Adrian is one of our neighbors in the province of Aurora. I learned from my father that he is selling around three hectares of land to my father, and he showed tax declarations from 1971 up to present as proof that he is the owner of the land. We also found out that the land is classified as forest land. We informed Adrian that we are hesitant in buying the land because of its classification, but he claimed that the land is no longer classified as forest land. He explained that it is already denuded of trees and in fact it is now suitable for rice farming. Should we buy the property?
The classification of the land being sold to you by Adrian is forest land; hence, it is owned by the State. Adrian cannot sell the land, because he is not the owner and it is beyond the commerce of man. The tax declarations he presented are not sufficient proofs of ownership.
In Valiao vs Republic of the Philippine s(G.R. No. 170757, November 28, 2011), the Supreme Court said:
“Under the Regalian doctrine, which is embodied in our Constitution, all lands of the public domain belong to the State, which is the source of any asserted right to any ownership of land. All lands not appearing to be clearly within private ownership are presumed to belong to the State. Accordingly, public lands not shown to have been reclassified or released as alienable agricultural land or alienated to a private person by the State remain part of the inalienable public domain. Unless public land is shown to have been reclassified as alienable or disposable to a private person by the State, it remains part of the inalienable public domain. Property of the public domain is beyond the commerce of man and not susceptible of private appropriation and acquisitive prescription. Occupation thereof in the concept of owner no matter how long cannot ripen into ownership and be registered as a title. The burden of proof in overcoming the presumption of State ownership of the lands of the public domain is on the person applying for registration (or claiming ownership), who must prove that the land subject of the application is alienable or disposable. To overcome this presumption, incontrovertible evidence must be established that the land subject of the application (or claim) is alienable or disposable”.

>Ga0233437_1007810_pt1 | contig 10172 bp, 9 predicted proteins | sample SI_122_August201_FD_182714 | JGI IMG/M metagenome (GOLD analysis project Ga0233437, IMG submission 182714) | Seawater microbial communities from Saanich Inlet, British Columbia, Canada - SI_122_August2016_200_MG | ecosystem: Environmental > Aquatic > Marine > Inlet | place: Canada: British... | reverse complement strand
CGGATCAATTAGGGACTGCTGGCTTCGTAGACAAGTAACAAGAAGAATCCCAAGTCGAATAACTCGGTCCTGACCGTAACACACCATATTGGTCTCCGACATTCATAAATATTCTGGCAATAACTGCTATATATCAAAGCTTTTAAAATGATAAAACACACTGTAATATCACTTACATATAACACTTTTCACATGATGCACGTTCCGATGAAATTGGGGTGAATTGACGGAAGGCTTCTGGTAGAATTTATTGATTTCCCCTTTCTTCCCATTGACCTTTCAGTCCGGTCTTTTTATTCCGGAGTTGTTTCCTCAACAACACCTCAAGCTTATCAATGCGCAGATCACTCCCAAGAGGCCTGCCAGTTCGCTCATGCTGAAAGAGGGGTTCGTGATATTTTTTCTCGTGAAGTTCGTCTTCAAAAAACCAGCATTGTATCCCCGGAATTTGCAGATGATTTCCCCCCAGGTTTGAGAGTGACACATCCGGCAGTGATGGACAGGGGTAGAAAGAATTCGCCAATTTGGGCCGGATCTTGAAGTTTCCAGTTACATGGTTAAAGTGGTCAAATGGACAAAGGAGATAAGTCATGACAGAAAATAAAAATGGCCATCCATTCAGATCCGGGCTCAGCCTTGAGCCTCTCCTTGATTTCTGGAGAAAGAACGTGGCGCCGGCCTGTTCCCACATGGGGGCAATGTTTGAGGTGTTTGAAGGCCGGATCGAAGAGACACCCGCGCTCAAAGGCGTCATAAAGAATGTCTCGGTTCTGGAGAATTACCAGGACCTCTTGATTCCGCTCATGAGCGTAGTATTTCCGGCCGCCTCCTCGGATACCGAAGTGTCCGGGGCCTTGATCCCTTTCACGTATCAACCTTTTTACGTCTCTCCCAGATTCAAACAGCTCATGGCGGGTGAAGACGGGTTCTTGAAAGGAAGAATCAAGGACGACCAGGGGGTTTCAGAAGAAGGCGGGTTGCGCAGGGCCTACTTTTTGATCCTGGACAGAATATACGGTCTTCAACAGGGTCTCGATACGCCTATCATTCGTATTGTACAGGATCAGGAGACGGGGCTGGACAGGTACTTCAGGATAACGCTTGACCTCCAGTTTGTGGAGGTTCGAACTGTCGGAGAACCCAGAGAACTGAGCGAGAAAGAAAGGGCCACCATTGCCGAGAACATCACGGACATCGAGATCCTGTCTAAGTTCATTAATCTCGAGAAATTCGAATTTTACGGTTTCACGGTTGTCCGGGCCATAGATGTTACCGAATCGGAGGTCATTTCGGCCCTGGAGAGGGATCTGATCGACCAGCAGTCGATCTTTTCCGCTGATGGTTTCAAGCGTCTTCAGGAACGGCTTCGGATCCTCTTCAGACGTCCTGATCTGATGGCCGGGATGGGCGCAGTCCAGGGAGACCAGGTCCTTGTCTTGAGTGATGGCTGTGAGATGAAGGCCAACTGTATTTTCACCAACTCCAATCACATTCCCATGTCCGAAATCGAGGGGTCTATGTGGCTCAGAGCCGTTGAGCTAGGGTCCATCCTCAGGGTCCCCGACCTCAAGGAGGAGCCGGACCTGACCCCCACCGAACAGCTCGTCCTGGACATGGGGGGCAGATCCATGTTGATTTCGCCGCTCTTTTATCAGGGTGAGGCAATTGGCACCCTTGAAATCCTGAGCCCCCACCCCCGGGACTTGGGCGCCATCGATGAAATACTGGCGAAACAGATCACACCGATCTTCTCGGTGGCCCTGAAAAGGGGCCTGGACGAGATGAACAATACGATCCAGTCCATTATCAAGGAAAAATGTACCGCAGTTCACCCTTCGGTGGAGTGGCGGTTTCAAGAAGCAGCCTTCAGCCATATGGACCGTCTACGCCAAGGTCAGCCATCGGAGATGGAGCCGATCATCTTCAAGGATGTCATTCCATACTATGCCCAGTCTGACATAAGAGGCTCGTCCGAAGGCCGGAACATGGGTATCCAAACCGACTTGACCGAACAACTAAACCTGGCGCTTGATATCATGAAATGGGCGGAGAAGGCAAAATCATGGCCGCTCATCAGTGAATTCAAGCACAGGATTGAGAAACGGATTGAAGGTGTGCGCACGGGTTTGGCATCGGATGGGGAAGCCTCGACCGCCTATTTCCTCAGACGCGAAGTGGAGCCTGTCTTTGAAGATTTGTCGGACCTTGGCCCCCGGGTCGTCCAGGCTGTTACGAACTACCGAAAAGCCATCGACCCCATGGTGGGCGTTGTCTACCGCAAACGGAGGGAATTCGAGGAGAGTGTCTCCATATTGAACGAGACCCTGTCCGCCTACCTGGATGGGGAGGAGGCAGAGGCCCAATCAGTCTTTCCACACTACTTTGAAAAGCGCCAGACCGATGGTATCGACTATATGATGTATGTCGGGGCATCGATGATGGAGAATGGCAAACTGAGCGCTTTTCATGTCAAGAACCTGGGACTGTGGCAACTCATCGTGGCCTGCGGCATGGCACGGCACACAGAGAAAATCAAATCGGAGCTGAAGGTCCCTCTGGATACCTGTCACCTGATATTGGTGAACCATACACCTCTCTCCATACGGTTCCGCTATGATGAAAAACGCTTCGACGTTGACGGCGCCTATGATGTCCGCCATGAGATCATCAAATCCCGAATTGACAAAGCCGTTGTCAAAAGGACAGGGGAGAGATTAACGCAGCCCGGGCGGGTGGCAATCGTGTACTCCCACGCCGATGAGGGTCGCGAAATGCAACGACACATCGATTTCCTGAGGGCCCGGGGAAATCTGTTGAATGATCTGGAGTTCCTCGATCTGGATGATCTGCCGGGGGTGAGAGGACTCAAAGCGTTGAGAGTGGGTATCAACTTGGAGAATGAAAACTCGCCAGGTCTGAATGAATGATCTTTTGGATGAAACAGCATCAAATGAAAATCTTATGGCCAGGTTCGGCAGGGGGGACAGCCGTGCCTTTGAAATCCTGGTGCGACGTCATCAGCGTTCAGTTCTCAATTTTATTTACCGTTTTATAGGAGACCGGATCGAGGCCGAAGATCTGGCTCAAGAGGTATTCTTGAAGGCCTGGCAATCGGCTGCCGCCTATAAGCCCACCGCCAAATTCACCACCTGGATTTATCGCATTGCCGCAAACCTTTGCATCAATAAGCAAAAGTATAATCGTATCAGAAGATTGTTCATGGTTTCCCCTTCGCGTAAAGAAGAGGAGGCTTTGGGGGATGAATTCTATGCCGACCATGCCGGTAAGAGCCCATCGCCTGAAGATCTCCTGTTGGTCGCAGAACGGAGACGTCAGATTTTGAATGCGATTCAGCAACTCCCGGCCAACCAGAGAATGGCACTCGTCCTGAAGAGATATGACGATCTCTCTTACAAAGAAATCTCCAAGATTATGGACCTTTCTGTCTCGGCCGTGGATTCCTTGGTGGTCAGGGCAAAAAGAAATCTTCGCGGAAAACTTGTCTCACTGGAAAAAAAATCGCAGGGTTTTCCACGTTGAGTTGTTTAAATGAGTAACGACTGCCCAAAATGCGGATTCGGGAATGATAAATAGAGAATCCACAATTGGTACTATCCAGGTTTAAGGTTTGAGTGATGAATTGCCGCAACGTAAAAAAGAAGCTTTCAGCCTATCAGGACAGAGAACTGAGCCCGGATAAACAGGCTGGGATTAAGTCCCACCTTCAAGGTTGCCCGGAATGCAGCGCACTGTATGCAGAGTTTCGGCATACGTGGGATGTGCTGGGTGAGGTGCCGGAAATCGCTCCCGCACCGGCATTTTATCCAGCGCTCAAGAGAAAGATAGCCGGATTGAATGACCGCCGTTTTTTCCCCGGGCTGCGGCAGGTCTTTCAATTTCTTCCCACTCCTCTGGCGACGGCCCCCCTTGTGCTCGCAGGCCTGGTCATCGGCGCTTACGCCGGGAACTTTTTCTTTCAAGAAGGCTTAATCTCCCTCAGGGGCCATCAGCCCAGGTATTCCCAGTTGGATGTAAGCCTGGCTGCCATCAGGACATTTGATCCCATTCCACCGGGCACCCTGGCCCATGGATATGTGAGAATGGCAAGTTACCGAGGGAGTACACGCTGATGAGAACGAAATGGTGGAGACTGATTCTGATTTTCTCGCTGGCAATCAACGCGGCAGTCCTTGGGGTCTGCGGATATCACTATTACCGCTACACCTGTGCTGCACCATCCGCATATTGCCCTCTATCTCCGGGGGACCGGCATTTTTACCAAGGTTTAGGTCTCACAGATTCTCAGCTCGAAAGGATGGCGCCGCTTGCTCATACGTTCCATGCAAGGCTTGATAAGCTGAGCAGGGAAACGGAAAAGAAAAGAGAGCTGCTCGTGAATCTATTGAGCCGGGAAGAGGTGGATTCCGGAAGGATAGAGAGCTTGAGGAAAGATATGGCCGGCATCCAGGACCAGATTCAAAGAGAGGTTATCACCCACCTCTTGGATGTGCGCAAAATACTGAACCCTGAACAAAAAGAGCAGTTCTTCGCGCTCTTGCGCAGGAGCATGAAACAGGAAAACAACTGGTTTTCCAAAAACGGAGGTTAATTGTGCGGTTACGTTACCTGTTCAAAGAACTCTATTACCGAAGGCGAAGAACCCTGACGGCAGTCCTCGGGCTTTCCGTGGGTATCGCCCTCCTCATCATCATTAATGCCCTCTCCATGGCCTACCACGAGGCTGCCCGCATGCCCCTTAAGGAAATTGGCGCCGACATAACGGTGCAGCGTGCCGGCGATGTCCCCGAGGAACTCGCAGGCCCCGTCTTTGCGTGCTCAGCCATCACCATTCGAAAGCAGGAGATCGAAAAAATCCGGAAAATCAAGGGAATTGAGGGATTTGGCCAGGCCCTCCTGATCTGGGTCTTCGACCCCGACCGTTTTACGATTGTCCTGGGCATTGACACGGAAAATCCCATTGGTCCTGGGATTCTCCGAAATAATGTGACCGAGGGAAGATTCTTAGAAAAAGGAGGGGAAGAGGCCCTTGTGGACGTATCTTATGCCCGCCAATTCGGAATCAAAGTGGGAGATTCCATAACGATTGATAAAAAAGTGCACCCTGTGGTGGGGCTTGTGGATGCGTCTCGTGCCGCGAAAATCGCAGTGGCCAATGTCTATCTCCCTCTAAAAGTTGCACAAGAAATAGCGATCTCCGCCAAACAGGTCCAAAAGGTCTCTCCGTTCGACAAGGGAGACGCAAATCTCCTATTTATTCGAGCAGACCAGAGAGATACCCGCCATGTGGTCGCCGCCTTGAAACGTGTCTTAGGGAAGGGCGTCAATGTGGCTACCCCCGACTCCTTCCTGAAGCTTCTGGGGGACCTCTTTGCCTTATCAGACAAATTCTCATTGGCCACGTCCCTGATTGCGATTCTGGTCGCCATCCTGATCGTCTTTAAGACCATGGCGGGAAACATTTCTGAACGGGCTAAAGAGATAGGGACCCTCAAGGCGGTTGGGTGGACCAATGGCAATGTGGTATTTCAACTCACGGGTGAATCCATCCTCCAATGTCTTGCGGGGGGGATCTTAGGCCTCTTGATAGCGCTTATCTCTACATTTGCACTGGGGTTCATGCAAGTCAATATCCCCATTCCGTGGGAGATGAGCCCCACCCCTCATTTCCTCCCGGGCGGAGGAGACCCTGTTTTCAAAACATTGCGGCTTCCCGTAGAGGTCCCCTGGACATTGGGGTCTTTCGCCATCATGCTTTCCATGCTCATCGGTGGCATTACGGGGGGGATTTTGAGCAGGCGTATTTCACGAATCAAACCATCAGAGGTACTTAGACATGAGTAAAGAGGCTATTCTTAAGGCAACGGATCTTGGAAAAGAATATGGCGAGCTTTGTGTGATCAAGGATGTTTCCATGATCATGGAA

So, in the absence of any proof that such land was classified as alienable and disposable, Adrian cannot claim that the classification of the land is agricultural even if the same is actually being utilized for rice farming and already stripped of its trees. It is only the executive department of the government that can classify the land as alienable or disposable; hence, we suggest that you forego with your intention of buying the land.
Again, we find it necessary to mention that this opinion is solely based on the facts you have narrated and our appreciation of the same. The opinion may vary when the facts are changed or elaborated.
We hope that we were able to enlighten you on the matter.
Editor’s note: Dear PAO is a daily column of the Public Attorney’s Office. Questions for Chief Acosta may be sent to firstname.lastname@example.org